All About Plastic Film Recycling (Ways To Recycle More Plastic)
We often focus on issues surrounding plastic bag recycling, but there is an important type of plastic that is commonly overlooked: plastic film and wrap. Plastic film recycling is a category of soft plastic that is similar to plastic grocery bags. The common exclusion of this material when talking about plastic bag recycling is potentially leaving out a vast amount of viable recyclable material that could be used to make new packaging.
What is Plastic Film?
Plastic film, plastic overwrap, and other soft plastic packaging is often found as an alternative packaging options for products that do not use cardboard packaging. Commonly overwrap is found as packaging for paper towels, toilet paper, dry cleaning bags, and more.
Plastic film is made of polyethylene (PE) plastic. This type of plastic is commonly labeled #2 HDPE or #4 LDPE in the recycling loop. This does not mean all #2 and #4 plastics fall within this category, only that if it is #2 or #4 and flexible it can be recycled with plastic grocery bags.
To be more specific about what constitutes “flexible,” let’s clarify that if you can pull and stretch it with your hands, then it is probably plastic film. If it tears or makes a crinkling noise, it is not the type of plastic film accepted with plastic bags.
How To Recycle Plastic Film
Plastic film is not accepted in the vast majority of curbside recycling programs. Plastic film is a type of soft plastic that is difficult to sort out and can easily gets tangled in recycling center sorting machines. Unless you live in one of the rare locations that accept this material, you should never place this type of plastic in your curbside bins, but it is able to be recycled with plastic bags at designated drop-off locations.
It is important to remember that all plastic film that is meant for recycling must be clean and dry. There should be no stickers or debris on the plastic. If there is, you can remove that portion and recycle the remaining clean plastic.
Make sure you do not add any biodegradable or compostable plastic film to the bin. These types of packaging are made of an entirely different material and would contaminate a load of viable plastic film for recycling.
Drop-Off Location Obstacles
Unfortunately, due to the Covid-19 pandemic, many locations that usually accept plastic shopping bags, film, and overwrap have paused or stopped accepting these materials. While now we know Covid-19 is unlikely to spread through surface transmission, it has been a slow recovery for plastic bag and plastic film recycling to reemerge.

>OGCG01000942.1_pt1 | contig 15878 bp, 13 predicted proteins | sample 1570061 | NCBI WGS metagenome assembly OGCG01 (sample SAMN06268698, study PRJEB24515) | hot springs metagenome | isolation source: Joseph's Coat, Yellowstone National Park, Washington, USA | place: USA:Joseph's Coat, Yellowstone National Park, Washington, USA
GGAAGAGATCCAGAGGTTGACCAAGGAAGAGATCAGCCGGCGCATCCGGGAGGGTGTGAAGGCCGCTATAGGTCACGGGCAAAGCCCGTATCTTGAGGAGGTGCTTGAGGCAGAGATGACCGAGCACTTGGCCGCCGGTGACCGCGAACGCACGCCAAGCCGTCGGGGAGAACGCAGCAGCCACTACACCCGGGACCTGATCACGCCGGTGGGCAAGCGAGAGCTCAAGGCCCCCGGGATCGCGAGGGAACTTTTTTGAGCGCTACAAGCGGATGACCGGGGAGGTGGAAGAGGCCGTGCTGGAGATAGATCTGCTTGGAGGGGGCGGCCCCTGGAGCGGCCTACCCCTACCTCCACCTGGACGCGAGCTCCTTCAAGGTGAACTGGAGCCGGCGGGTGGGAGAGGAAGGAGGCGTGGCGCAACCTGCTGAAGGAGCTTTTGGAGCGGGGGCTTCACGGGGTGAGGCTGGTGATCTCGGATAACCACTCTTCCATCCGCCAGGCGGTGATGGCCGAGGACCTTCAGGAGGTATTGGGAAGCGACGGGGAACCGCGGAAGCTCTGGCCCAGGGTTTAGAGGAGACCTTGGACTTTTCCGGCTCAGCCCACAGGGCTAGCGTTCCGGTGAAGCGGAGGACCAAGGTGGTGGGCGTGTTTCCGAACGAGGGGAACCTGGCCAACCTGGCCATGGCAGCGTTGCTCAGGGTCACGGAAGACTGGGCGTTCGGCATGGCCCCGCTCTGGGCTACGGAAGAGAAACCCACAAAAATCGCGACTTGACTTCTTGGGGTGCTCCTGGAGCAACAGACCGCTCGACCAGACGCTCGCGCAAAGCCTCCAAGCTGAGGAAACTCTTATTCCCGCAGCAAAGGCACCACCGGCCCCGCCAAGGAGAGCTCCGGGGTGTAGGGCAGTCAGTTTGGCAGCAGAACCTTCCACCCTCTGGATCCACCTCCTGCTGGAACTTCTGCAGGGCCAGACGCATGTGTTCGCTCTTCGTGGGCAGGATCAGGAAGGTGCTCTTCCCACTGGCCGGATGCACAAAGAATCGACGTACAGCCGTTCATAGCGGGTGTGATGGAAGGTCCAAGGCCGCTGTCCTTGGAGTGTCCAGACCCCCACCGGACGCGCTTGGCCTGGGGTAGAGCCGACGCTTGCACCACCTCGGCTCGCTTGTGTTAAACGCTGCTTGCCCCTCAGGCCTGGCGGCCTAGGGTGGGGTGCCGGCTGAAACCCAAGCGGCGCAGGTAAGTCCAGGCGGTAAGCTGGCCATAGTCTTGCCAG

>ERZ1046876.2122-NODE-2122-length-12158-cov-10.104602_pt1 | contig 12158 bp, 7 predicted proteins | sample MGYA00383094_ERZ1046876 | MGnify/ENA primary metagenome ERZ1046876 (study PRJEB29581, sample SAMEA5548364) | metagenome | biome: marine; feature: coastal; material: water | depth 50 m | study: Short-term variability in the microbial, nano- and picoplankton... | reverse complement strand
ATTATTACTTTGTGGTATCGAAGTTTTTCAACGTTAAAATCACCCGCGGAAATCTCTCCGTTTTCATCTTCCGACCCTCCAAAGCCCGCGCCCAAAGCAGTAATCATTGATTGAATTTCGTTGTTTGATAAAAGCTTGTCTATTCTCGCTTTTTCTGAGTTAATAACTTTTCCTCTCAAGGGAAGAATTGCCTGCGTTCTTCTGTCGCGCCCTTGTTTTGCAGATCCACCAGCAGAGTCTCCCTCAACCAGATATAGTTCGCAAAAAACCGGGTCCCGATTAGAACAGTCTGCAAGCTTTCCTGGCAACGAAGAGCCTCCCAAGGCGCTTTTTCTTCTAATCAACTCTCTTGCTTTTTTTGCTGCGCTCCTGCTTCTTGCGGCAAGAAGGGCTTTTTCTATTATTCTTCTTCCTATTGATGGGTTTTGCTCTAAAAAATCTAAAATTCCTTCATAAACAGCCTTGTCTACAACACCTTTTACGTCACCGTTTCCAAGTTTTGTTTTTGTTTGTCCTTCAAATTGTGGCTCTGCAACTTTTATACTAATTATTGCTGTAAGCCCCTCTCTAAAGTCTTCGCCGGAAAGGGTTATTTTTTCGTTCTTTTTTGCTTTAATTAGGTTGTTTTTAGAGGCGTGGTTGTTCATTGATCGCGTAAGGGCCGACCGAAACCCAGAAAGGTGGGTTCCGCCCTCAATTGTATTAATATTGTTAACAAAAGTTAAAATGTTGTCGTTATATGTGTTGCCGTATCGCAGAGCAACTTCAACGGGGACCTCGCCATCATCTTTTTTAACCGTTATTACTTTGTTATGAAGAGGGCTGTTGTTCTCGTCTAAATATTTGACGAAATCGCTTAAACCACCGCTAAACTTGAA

Additionally, when an area enacts a bag ban, sometimes the local stores that used to provide bag and film recycling, will stop providing those services. The logic being that if they are no longer the source of plastic bag waste, they no longer need to provide recycling services for that material since that recycling cost comes out of their pocket.
While your normal drop-off may have been removed, it doesn’t mean they are all gone. It just may take a bit more planning when you need to drop off.
Where to Recycle Plastic Film
With these obstacles facing plastic film recycling, it is even more important that you locate your local plastic recycling drop-off. These sites provide plastic bag and film recycling resources for you to locate bins near you:
It is common to find these plastic bag and wrap bins at many grocery or retail stores. Many big box stores such as Walmart, Home Depot, Stapes, and the majority of grocery store chains accept plastic bags for recycling. There is typically a bin in or around the entrance of these stores specifically meant for bag and film recycling.
Additionally, it is worthwhile to check with your local recycling program to see if they accept plastic film or shopping bags as a drop-off item even if they do not accept them with curbside pick ups. You can also look up plastic film and wrap in the ‘What Goes Where’ search tool on the Recycle Coach Mobile App in participating locations to find out if it is accepted in your area.
Recycle More Materials
Plastic film and overwrap is often an overlooked material that is completely recyclable through these drop-off programs. Since only about 9% of plastic produced is recycled, we need to make sure we are getting the plastics that are recyclable to the right places. Knowing what is and is not recycling can help us recover more materials in order to use less natural resources for new products.
The EPA estimates that 14.5 million tons of plastic packaging and containers are produced annually. Now that you know a large amount of soft plastic packaging is actually accepted with plastic grocery bags, you can start helping to recover more materials for recycling.
Plastics are made from oil, so more plastic recovered for recycling means less dependency on oil. It is estimated that with our current increases in the production of plastic packaging, by 2050 plastics will make up approximately 20% of our oil consumption. If we are not recycling plastics when they are accepted for recycling, we are depending on more plastics being produced, in turn depending more on the finite resources of oil.
So, make sure you recycle plastic film whenever you come across it, if it is the correct type of film or overwrap packaging.